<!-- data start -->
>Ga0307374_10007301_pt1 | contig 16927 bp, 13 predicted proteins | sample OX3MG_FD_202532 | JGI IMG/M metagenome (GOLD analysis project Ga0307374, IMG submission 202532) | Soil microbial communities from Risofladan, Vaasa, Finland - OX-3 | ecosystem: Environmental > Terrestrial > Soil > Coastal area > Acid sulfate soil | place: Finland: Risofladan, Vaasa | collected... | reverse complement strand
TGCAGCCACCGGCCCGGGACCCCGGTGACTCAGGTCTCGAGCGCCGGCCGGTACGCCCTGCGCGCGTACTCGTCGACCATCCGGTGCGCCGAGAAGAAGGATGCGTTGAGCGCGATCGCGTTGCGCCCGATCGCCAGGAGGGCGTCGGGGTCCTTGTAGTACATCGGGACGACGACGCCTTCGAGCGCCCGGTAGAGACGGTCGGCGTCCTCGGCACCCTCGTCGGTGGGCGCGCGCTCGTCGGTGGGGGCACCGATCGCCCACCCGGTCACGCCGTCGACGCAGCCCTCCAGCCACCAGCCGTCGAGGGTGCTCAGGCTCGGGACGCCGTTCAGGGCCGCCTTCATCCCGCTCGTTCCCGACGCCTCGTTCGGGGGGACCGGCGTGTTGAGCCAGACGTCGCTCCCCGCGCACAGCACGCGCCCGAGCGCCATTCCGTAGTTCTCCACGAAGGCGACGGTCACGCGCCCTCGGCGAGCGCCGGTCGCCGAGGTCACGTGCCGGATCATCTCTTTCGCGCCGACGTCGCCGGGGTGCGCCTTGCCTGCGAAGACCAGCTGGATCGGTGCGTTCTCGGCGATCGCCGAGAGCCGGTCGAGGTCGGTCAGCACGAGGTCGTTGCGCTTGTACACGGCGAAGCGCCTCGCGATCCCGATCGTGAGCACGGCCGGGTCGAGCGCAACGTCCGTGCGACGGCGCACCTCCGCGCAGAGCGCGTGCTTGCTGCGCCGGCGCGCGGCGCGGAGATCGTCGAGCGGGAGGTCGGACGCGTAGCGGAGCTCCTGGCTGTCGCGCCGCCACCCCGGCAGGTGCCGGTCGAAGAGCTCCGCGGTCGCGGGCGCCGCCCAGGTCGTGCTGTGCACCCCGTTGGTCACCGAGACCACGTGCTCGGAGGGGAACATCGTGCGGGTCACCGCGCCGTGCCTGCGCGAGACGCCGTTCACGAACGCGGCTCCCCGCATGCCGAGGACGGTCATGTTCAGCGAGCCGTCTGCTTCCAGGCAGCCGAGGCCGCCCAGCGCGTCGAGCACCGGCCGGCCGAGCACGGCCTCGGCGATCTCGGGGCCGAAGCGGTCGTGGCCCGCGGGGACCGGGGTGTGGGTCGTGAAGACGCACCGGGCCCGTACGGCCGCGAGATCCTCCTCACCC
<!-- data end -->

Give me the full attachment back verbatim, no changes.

>Ga0307374_10007301_pt1 | contig 16927 bp, 13 predicted proteins | sample OX3MG_FD_202532 | JGI IMG/M metagenome (GOLD analysis project Ga0307374, IMG submission 202532) | Soil microbial communities from Risofladan, Vaasa, Finland - OX-3 | ecosystem: Environmental > Terrestrial > Soil > Coastal area > Acid sulfate soil | place: Finland: Risofladan, Vaasa | collected... | reverse complement strand
TGCAGCCACCGGCCCGGGACCCCGGTGACTCAGGTCTCGAGCGCCGGCCGGTACGCCCTGCGCGCGTACTCGTCGACCATCCGGTGCGCCGAGAAGAAGGATGCGTTGAGCGCGATCGCGTTGCGCCCGATCGCCAGGAGGGCGTCGGGGTCCTTGTAGTACATCGGGACGACGACGCCTTCGAGCGCCCGGTAGAGACGGTCGGCGTCCTCGGCACCCTCGTCGGTGGGCGCGCGCTCGTCGGTGGGGGCACCGATCGCCCACCCGGTCACGCCGTCGACGCAGCCCTCCAGCCACCAGCCGTCGAGGGTGCTCAGGCTCGGGACGCCGTTCAGGGCCGCCTTCATCCCGCTCGTTCCCGACGCCTCGTTCGGGGGGACCGGCGTGTTGAGCCAGACGTCGCTCCCCGCGCACAGCACGCGCCCGAGCGCCATTCCGTAGTTCTCCACGAAGGCGACGGTCACGCGCCCTCGGCGAGCGCCGGTCGCCGAGGTCACGTGCCGGATCATCTCTTTCGCGCCGACGTCGCCGGGGTGCGCCTTGCCTGCGAAGACCAGCTGGATCGGTGCGTTCTCGGCGATCGCCGAGAGCCGGTCGAGGTCGGTCAGCACGAGGTCGTTGCGCTTGTACACGGCGAAGCGCCTCGCGATCCCGATCGTGAGCACGGCCGGGTCGAGCGCAACGTCCGTGCGACGGCGCACCTCCGCGCAGAGCGCGTGCTTGCTGCGCCGGCGCGCGGCGCGGAGATCGTCGAGCGGGAGGTCGGACGCGTAGCGGAGCTCCTGGCTGTCGCGCCGCCACCCCGGCAGGTGCCGGTCGAAGAGCTCCGCGGTCGCGGGCGCCGCCCAGGTCGTGCTGTGCACCCCGTTGGTCACCGAGACCACGTGCTCGGAGGGGAACATCGTGCGGGTCACCGCGCCGTGCCTGCGCGAGACGCCGTTCACGAACGCGGCTCCCCGCATGCCGAGGACGGTCATGTTCAGCGAGCCGTCTGCTTCCAGGCAGCCGAGGCCGCCCAGCGCGTCGAGCACCGGCCGGCCGAGCACGGCCTCGGCGATCTCGGGGCCGAAGCGGTCGTGGCCCGCGGGGACCGGGGTGTGGGTCGTGAAGACGCACCGGGCCCGTACGGCCGCGAGATCCTCCTCACCC